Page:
We need your help now

Support from readers like you keeps The Journal open.

You are visiting us because we have something you value. Independent, unbiased news that tells the truth. Advertising revenue goes some way to support our mission, but this year it has not been enough.

If you've seen value in our reporting, please contribute what you can, so we can continue to produce accurate and meaningful journalism. For everyone who needs it.

house ban

Ireland's biggest movie studio is up for sale, but developers won't be allowed build houses there

Wicklow’s Ardmore Studios, previously home to films like Michael Collins, is up for sale.

DEVELOPERS WILL BE blocked from converting Ardmore Studios’ valuable site into houses with local officials poised to protect Ireland’s largest studios for film use.

The studio, in Bray, County Wicklow, was recently put up for sale as a going concern with speculation it could catch the eye of property investors as part of the site is zoned for residential development.

That possibility has drawn the concern of local groups, who fear it could lead to the studio’s closure.

Ardmore employs up to 500 people at full capacity and also supports a variety of nearby film and television production outfits.

However local councillors are expected to oppose any changes to the use of the site – the bulk of which is already zoned for film – with Wicklow County Council due to introduce new planning rules later this year.

A council spokesman confirmed to Fora that it was intended to keep the site earmarked for filming – and to extend the restriction to the share currently open for development.

“The elected members of Wicklow County Council have stated their commitment to  retaining the film zoning on the site and to zoning the 1.75 acres currently zoned for ‘primarily residential uses’ for film,” he said.

“They will have the opportunity to formally confirm the film zoning and to consider changing  the residential zoning  to film as part of the Bray local area plan. The process for making the new local area plan is due to start this spring.

He added: “The draft local area plan will definitely be published this year but we cannot say as yet as to when it will be adopted.”

Residential zoning

Ardmore, which has hosted blockbuster movies such as Braveheart and Michael Collins, is one of only three purpose-built film studios in Ireland.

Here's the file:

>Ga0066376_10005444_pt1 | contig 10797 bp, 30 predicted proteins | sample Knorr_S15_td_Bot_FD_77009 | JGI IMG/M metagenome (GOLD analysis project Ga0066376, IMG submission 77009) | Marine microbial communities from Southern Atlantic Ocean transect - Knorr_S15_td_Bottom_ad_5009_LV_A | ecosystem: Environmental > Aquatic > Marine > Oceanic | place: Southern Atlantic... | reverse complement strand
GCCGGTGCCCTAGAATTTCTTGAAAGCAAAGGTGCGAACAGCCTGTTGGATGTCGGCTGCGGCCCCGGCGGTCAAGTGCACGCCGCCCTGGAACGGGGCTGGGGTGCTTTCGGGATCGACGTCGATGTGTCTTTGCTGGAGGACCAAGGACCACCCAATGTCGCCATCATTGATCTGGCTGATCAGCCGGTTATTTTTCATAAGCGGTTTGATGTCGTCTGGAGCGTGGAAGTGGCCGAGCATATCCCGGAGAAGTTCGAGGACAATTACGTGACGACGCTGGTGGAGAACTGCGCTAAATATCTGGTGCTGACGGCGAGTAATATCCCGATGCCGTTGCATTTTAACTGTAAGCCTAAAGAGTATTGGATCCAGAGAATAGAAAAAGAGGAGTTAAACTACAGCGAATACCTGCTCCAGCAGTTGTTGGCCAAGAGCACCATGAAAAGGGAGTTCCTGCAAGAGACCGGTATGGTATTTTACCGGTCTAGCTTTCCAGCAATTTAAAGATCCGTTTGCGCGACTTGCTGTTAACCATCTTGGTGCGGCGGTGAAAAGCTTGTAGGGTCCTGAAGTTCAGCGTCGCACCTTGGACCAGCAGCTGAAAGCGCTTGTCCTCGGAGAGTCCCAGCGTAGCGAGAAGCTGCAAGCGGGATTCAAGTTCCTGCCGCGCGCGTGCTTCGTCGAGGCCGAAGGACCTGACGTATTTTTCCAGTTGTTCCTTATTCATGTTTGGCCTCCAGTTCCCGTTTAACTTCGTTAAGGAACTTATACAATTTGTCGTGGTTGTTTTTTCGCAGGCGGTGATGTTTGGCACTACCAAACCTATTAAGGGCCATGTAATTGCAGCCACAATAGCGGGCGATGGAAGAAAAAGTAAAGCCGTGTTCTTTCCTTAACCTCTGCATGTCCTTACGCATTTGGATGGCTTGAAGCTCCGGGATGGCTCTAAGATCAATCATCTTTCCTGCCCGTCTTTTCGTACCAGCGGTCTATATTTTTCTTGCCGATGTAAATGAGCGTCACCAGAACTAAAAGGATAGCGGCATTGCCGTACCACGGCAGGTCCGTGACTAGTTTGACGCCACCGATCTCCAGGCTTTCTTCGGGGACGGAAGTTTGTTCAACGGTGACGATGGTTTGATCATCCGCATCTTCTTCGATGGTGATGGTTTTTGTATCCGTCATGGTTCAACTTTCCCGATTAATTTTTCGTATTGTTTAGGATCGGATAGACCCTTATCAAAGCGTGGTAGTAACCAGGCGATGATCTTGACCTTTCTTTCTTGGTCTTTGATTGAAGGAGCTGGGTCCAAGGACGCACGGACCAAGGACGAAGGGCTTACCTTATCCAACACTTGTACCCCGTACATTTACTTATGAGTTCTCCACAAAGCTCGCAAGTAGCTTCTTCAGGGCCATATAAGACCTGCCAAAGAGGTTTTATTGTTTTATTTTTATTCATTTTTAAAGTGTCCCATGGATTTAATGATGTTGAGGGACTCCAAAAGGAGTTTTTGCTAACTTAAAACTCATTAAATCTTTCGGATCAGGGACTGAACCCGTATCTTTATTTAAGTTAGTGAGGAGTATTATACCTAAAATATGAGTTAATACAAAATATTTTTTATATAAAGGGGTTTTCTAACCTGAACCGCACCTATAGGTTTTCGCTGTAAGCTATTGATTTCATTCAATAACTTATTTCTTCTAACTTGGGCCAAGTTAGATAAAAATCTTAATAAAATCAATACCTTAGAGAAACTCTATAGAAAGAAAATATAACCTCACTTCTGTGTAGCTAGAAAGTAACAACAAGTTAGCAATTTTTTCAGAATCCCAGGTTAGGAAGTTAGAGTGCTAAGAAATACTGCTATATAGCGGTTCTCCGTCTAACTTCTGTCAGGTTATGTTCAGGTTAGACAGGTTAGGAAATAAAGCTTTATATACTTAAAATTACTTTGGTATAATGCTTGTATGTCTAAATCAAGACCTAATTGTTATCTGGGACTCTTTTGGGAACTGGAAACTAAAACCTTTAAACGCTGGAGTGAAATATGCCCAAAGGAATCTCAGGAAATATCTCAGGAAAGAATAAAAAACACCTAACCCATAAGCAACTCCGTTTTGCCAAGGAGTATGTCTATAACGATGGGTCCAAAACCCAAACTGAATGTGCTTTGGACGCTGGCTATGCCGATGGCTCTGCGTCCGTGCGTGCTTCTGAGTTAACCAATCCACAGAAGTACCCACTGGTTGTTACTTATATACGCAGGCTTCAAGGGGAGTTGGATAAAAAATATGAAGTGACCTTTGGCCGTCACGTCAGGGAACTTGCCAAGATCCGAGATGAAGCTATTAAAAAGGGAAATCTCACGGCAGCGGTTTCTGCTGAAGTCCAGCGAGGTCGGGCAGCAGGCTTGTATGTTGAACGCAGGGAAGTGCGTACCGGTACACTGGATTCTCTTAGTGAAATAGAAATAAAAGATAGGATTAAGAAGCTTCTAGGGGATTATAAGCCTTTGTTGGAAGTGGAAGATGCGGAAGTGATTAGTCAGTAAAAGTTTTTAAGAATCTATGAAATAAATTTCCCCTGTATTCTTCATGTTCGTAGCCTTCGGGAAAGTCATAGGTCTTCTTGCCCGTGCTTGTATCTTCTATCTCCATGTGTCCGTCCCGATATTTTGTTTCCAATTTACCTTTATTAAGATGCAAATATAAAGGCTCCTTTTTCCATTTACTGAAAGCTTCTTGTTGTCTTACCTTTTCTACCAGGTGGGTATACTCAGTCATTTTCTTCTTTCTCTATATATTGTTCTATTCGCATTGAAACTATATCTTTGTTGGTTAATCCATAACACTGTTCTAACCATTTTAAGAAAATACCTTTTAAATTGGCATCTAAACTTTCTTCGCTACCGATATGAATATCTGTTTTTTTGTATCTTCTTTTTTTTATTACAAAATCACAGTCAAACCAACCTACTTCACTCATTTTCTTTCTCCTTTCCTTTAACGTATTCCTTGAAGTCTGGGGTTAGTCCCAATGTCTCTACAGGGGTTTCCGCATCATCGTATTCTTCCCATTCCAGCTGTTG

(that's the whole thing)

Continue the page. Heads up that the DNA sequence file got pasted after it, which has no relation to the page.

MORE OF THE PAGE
The other main site is Ashford Studios, which is also located in Wicklow, while the newly opened Troy Studios in Limerick is looking for its first client.

michael collins youtube Liam Neeson (left) as Michael Collins Youtube Youtube

In December, RTÉ reported that a prospectus for Ardmore’s sale highlighted the film studio’s attractiveness as a location for ‘south Dublin’ housing.

One out of the 40 pages in the document was devoted to Ardmore’s potential for housing development.

The value of residential development land has soared recently as pent-up demand in the housing market – particularly in Dublin – continues to grow.

A survey this week, from the Society of Chartered Surveyors Ireland, said Dublin land values rose 14% last year – and predicted a 15% increase in 2017.

Independent councillor and Bray district Leas-Cathaoirleach Christopher Fox told Fora that locals were concerned about the prospectus’ statement that the site was “prime residential potential land”.

“We don’t have influence over the private stakeholders, but a cross-party delegation from the council met (Jobs Minister) Mary Mitchell O’Connor before Christmas and urged her not to sell to someone who was looking at (Ardmore) from a residential perspective.”

Just under two acres of the Ardmore site, which encompasses an area of over 18 acres, is currently zoned for residential development.

Going concern

Some 32% of Ardmore is owned through Enterprise Ireland. The studio’s majority shareholders, former U2 manager Paul McGuinness and accountant-to-the-stars Ossie Kilkenny made the decision to put the facility up for sale in October.

The owners have repeatedly said that they want to sell Ardmore as a going concern, which would likely keep the facility in the film and television production industry.


They said in October that the sale “will have no impact on the day-to-day operations of the studios”.

A spokeswoman for Ardmore reiterated this when contacted by Fora. She added that the sale is “still in the process and there is no timeframe at the moment”.

A spokeswoman for Mitchell O’Connor said that Enterprise Ireland “has not placed any pre-conditions on the sale of the studios due to the existence of planning restrictions on the site which safeguard its use as a film-making studio into the future”.

Current Ardmore chief executive Siún Ní Raghallaigh and part-owner Kilkenny are both directors of Troy Studios in Limerick. Last month the Sunday Business Post reported that Joe Devine, the chairman of Troy Studios, may make a bid for Ardmore.

Ardmore reported a profit of €1.5 million in 2014 and €1.6 million in 2015.

Written by Paul O’Donoghue and posted on

Read: The Limerick firm turning chicken manure into energy has sealed millions from investors

Read: One of Ireland’s top law firms is leading a crusade against confusing jargon

Your Voice
Readers Comments
    Submit a report
    Please help us understand how this comment violates our community guidelines.
    Thank you for the feedback
    Your feedback has been sent to our team for review.